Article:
Guide dogs didn’t give me this little miracle fully formed. She was an amazing guide dog and we were a brilliant team, but what happened for her to begin helping with my mental illness was slow and gradual. She always knew when I was going to go into panic or meltdown before I did but I just hadn’t been watching out for her ways of telling me. When I started listening to her the door opened to her being able to do so much more for me. As my illness has progressed I’m now dependent on her help. Fetching a bag with soothing items or meds in? Got it. Finding someone to help me in a crisis? Got it. Intercepting negative patterns? Got it! Literally watching my back when we are out? Got it! We learn new things all the time together. It’s actually hard to make a list!

If there is a way she can help me then she will do it and, most importantly, enjoy doing it. She reminds me of a doctor or nurse who swings into action in an emergency; movng quickly and professionally and getting a high from the urgency. Not to mention she is always very pleased with herself when she has successfully aided normality to be resumed.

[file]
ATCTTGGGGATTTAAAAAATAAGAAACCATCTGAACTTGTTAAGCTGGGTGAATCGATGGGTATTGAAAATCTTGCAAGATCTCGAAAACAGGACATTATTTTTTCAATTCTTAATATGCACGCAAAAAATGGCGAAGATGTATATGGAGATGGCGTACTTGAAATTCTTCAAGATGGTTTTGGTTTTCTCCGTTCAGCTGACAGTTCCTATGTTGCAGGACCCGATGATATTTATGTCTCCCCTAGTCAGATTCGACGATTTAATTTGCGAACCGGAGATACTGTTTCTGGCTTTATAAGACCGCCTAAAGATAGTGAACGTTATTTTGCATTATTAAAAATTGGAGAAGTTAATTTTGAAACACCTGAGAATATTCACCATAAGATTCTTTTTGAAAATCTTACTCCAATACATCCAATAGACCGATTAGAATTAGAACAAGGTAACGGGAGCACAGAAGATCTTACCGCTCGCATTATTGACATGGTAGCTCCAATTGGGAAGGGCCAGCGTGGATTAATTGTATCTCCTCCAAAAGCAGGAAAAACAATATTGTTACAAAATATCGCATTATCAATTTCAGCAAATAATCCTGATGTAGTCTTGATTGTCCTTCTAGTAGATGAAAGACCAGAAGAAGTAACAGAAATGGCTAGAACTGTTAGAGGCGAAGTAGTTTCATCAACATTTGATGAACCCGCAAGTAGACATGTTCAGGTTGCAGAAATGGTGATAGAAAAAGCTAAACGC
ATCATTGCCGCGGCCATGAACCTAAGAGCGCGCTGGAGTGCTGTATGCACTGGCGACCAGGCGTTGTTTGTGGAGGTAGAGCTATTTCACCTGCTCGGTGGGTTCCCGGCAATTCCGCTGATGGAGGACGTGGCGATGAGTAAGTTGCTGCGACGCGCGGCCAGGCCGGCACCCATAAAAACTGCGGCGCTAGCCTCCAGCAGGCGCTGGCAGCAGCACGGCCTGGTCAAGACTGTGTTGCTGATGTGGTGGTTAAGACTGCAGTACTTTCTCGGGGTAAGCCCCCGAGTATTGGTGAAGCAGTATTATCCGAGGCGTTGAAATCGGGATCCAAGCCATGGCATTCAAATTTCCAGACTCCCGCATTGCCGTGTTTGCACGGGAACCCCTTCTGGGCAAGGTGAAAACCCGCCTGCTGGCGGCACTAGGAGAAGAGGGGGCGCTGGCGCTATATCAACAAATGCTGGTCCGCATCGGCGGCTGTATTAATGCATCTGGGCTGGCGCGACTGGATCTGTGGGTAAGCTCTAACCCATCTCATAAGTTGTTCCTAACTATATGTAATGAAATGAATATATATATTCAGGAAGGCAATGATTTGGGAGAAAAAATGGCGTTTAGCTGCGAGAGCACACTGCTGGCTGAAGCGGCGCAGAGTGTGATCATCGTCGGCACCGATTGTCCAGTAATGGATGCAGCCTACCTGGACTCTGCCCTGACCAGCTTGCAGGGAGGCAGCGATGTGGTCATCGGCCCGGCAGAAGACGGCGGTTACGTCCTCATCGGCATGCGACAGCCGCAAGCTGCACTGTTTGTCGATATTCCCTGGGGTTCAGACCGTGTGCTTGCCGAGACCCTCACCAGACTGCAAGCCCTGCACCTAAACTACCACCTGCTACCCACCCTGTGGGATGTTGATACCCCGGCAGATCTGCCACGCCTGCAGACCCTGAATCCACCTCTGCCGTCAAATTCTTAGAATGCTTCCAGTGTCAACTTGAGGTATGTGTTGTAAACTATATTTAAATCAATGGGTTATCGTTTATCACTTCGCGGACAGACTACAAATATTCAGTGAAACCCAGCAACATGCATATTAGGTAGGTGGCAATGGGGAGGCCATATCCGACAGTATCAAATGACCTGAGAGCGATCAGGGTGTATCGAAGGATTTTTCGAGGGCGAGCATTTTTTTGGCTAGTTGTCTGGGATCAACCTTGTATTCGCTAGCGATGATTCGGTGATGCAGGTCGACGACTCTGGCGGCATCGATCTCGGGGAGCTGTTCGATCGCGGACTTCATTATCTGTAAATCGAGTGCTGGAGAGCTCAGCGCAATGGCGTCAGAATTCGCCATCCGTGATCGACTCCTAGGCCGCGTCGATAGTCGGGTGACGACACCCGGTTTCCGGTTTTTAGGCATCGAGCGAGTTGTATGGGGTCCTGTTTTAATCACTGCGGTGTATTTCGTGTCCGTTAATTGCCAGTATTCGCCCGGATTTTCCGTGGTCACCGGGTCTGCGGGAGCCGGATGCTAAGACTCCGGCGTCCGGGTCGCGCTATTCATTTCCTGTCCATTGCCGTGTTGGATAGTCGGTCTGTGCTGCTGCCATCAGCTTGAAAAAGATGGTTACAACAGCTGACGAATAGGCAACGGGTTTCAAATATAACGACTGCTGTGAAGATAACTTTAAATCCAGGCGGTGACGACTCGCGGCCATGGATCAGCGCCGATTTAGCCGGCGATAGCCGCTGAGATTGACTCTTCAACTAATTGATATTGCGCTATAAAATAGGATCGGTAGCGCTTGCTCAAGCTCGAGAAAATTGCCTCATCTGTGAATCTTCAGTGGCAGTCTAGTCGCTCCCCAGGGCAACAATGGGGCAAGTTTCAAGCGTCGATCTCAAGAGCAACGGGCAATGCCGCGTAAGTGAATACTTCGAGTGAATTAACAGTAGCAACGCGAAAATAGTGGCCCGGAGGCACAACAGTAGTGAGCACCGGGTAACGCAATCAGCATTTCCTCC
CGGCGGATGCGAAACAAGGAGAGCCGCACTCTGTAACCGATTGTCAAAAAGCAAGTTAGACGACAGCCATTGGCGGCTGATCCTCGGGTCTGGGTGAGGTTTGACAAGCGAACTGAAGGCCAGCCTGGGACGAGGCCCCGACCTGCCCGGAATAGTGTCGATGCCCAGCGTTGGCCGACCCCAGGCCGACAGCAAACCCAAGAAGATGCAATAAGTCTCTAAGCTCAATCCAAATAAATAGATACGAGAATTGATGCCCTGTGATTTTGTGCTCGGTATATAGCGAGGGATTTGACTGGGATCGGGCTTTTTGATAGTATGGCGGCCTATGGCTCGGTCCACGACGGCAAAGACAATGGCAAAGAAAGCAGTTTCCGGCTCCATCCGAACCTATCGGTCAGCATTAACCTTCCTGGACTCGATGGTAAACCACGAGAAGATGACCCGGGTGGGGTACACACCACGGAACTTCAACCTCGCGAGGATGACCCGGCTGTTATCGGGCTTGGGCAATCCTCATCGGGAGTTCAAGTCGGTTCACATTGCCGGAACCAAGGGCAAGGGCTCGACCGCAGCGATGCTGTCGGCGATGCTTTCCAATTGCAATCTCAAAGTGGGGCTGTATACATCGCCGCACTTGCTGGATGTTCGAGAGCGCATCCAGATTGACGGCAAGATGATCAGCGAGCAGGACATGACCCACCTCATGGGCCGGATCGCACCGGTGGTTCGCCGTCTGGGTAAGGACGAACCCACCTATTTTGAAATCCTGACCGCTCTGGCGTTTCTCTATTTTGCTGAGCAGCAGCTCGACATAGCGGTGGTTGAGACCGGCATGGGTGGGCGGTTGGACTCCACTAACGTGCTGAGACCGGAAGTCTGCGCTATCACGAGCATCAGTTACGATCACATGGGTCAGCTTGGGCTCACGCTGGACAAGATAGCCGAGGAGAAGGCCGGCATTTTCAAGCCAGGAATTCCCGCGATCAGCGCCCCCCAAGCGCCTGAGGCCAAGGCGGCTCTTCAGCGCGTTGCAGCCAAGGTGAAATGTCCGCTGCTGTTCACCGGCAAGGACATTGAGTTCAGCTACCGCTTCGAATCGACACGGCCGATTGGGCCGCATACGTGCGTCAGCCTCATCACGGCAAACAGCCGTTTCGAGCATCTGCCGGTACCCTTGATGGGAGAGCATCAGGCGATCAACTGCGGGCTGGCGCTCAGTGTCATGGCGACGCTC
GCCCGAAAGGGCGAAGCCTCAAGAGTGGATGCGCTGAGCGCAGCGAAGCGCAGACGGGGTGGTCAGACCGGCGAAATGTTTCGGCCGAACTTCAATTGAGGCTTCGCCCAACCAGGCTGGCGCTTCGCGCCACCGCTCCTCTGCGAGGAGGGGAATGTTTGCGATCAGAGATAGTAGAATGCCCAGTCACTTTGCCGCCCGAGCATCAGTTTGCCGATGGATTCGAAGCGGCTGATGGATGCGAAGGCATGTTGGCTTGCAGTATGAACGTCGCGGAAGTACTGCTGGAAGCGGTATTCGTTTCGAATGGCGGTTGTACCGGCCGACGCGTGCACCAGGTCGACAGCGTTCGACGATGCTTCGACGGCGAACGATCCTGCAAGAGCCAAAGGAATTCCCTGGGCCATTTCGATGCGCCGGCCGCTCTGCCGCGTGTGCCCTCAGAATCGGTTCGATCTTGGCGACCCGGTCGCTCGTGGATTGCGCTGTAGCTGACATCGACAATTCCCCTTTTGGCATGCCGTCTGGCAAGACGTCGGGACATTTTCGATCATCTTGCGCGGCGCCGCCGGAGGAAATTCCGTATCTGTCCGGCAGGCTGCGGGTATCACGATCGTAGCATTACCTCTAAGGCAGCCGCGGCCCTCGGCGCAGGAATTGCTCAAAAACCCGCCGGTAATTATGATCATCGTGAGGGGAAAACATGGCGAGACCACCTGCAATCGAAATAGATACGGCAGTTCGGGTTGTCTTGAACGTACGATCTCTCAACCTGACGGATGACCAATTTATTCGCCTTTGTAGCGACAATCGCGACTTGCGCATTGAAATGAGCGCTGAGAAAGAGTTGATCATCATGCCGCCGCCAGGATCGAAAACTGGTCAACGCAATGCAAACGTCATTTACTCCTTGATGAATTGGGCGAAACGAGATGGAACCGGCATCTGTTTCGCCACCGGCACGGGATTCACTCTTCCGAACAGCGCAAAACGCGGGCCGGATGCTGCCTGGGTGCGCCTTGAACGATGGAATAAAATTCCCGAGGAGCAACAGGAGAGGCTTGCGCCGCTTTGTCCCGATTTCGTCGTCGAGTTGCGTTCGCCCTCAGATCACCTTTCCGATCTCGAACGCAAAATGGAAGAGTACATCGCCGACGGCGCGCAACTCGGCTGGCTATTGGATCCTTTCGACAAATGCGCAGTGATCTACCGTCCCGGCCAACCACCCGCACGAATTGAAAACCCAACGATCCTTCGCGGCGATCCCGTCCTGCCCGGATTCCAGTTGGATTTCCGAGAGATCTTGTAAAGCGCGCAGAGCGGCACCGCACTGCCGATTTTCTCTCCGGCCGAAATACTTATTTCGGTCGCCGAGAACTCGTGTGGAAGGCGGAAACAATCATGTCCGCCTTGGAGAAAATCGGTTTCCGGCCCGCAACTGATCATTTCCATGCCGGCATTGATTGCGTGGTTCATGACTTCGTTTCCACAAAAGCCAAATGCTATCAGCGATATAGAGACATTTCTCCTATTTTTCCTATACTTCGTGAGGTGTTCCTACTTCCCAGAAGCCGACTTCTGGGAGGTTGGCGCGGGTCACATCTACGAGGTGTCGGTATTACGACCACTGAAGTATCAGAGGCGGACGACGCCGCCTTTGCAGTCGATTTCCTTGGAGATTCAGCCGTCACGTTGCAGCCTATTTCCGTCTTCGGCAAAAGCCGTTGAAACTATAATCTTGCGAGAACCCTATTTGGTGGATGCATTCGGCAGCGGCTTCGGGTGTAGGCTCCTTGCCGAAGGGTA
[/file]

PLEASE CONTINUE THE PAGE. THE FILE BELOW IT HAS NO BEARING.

In her freetime Noodle likes lying with her legs in the air, giving kisses and playing with her best friend and fellow guide dog Isla (above).

She’s seen scenes to rival a police dogs memoir and has the guts of a warrior. A very happy International Assistance Dogs Week to my best friend Noodle. You’re one in a million.

Angels Can Have Four Paws

I thought I would share this post with UpsideDownChronicles readers as well as people who know me from elsewhere. It’s the next day and I have slept the majority of the day and have lots of aches and pains. Nothing more than what could be expected though. Noodle has waited for me to play all day. She gives me hugs and licks my feet as I sleep; she is never impatient with me. We had a play at lunchtime and she got a good groom and a game of fetch. Now she is sleeping next to me as we watch Mean Girls for what must be the 6th time this week… Night!